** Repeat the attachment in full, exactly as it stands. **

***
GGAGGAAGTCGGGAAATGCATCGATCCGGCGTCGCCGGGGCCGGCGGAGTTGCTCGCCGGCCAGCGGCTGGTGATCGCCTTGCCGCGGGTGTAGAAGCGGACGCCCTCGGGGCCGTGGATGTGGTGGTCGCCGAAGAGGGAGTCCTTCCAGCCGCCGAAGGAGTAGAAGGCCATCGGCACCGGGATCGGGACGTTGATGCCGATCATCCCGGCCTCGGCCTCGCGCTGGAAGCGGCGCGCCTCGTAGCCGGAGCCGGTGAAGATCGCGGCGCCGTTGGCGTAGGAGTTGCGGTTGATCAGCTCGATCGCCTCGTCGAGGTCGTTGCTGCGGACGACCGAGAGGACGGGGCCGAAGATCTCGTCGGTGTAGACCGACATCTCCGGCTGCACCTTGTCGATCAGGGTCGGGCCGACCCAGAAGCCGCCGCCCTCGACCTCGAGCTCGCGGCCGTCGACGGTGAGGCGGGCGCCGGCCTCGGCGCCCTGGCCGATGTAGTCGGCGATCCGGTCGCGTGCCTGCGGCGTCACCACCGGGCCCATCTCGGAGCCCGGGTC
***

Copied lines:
GGAGGAAGTCGGGAAATGCATCGATCCGGCGTCGCCGGGGCCGGCGGAGTTGCTCGCCGGCCAGCGGCTGGTGATCGCCTTGCCGCGGGTGTAGAAGCGGACGCCCTCGGGGCCGTGGATGTGGTGGTCGCCGAAGAGGGAGTCCTTCCAGCCGCCGAAGGAGTAGAAGGCCATCGGCACCGGGATCGGGACGTTGATGCCGATCATCCCGGCCTCGGCCTCGCGCTGGAAGCGGCGCGCCTCGTAGCCGGAGCCGGTGAAGATCGCGGCGCCGTTGGCGTAGGAGTTGCGGTTGATCAGCTCGATCGCCTCGTCGAGGTCGTTGCTGCGGACGACCGAGAGGACGGGGCCGAAGATCTCGTCGGTGTAGACCGACATCTCCGGCTGCACCTTGTCGATCAGGGTCGGGCCGACCCAGAAGCCGCCGCCCTCGACCTCGAGCTCGCGGCCGTCGACGGTGAGGCGGGCGCCGGCCTCGGCGCCCTGGCCGATGTAGTCGGCGATCCGGTCGCGTGCCTGCGGCGTCACCACCGGGCCCATCTCGGAGCCCGGGTC